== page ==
This strategy automatically sets your bids to help you get as many clicks as possible within your budget. Bid limits are available to control the maximum amount you’ll spend on a click.
Did that sound good to you?
Good! We hoped not.
As a PPC advertiser, there should be a greater goal than just clicks. Clicks are really meaningless unless they lead to some other valuable action from the user (form fills, sales, phone calls, etc.).
When to use Maximize Clicks: Unless you have some unorthodox goal for increasing traffic to your website with nothing in return, we don’t recommend using maximize clicks, ever.
Search, Display, Shopping
Google will set your bids automatically to help you get as many conversions as possible within your daily budget. It can be used at the campaign level or as a portfolio bid strategy.
Pro Tip: If your campaign is using maximize conversions bidding and is limited by budget, you will not be notified. Pay attention to impressions to make sure a constrained budget isn’t limiting your reach!
When to use Maximize Conversions: This may be worth a try if all of your conversions have the same value and you do not have specific ROAS goals or CPA goals. For example, if you sell tickets to an event and every ticket is the same price.
Keys to Success: Start with a more limited daily budget and slowly increase it to see if you can continue to get more conversions at a lower cost. We recommend testing this against manual bidding in a campaign experiment.
Pros of Maximize Conversions: If you have a tighter budget this can work really well! It forces Google to work really hard to get as many conversions as possible within 2X that daily budget.
Cons of Maximize Conversions: You’re telling Google to get more conversions, not to get more cost-effective conversions (if this is your goal, try target CPA). When we’ve used this and set too high of a budget, we’ve seen our CPA rise as well. Expect Google to spend your entire daily budget (and then some) if you use this strategy.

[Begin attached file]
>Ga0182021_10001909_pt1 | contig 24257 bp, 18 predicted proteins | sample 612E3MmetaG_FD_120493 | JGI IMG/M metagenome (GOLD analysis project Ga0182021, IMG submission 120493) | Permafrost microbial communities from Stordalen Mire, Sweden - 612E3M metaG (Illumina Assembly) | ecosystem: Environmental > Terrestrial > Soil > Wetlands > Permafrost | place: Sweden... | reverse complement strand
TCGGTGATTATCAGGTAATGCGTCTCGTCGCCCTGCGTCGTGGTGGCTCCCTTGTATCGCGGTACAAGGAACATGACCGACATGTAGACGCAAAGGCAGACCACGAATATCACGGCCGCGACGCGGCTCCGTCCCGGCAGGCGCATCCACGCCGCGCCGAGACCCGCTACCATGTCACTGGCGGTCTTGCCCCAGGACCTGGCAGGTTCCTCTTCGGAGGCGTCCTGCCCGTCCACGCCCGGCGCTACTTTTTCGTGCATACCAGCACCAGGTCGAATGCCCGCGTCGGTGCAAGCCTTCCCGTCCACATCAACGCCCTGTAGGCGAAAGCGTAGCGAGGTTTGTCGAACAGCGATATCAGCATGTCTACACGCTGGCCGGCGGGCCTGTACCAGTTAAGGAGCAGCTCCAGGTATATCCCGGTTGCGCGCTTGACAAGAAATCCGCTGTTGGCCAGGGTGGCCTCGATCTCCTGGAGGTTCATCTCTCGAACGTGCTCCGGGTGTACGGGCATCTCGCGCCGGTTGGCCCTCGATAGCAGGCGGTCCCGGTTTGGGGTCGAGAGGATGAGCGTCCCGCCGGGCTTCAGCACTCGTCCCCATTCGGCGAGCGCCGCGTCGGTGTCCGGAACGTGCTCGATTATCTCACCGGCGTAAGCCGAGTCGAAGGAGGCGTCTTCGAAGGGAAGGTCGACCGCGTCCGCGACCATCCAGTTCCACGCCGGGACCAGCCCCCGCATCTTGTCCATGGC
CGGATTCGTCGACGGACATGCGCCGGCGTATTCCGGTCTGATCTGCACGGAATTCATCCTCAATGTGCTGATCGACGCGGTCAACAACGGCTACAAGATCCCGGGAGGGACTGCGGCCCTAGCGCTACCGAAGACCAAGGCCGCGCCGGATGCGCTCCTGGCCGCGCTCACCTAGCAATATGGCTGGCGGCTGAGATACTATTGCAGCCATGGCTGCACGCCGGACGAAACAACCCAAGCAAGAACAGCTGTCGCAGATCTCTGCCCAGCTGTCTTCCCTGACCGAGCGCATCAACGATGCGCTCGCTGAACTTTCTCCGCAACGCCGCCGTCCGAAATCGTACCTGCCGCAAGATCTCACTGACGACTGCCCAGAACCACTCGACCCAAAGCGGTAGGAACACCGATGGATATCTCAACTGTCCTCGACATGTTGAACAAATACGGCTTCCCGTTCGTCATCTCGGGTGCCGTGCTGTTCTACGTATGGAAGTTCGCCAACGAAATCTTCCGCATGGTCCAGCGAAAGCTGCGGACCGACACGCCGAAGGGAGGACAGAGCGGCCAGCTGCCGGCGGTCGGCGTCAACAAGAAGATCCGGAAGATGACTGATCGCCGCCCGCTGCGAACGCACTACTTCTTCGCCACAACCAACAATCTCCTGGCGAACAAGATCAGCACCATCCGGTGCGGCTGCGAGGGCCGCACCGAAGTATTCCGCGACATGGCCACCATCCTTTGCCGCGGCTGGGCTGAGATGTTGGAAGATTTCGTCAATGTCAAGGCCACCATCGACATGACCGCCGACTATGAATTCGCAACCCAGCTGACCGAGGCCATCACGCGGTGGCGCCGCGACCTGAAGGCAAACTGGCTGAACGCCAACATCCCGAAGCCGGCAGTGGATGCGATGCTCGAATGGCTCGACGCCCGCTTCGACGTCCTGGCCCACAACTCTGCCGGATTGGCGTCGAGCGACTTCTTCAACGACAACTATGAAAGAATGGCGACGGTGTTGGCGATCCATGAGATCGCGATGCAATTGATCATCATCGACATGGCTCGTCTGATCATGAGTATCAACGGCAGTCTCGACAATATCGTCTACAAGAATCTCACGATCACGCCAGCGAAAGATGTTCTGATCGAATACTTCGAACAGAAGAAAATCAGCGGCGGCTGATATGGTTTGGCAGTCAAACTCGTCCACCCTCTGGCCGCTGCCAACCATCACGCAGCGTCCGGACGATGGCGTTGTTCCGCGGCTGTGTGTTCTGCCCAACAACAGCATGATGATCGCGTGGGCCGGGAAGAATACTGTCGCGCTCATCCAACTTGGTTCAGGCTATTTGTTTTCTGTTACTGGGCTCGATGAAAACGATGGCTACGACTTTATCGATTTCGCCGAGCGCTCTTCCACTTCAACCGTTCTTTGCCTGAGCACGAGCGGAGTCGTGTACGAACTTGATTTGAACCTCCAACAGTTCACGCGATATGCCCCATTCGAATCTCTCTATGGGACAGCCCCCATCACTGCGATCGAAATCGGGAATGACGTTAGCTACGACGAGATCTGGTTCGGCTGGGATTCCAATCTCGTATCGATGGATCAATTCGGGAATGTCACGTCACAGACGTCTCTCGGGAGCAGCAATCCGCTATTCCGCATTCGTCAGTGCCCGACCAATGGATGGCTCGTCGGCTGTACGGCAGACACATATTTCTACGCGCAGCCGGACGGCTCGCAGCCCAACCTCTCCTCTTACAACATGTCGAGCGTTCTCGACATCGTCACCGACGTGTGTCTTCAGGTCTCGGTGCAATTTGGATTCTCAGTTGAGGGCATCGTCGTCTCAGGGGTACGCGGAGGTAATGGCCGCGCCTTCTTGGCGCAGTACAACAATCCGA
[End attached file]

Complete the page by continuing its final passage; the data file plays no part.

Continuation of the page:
Maximize Conversion Value
This bidding option is available as a portfolio strategy and at the campaign level and will attempt to get as much conversion value out of your campaign as possible within your daily budget. Conversion value is the total value of conversions that resulted from clicks on your campaign, whether that be from cart values or the value you’ve assigned to your conversion actions at the account level.
Unlike ROAS, conversion value does not take your daily budget into account when measuring success, so most performance-driven marketers will prefer target ROAS over this bid type. If you’re using target ROAS, you may want to run a campaign experiment to see if maximize conversion value can deliver better results.
Let’s take a quick math break to explain how this is different than target ROAS
Campaign A: $10 daily spend with $30 in revenue
(30 / 10) X 100 = 300% ROAS
Campaign B: $20 in daily spend with $40 in revenue
(40 / 20) X 100 = 200% ROAS
If you were looking to optimize your return on ad spend, campaign A would be the better result. But, if you were looking to just maximize revenue in general, campaign B would be the better result.
Pro Tip: Maximize conversion value will almost always spend your full daily budget (and then some).
When to use Maximize Conversion Value: Unfortunately, this is not available for shopping campaigns and is only an option for search. This works best if the conversion goal is eCommerce purchases and your site has items with a wide range of purchase prices. This could also work if you have proven conversion values tied to your conversion actions.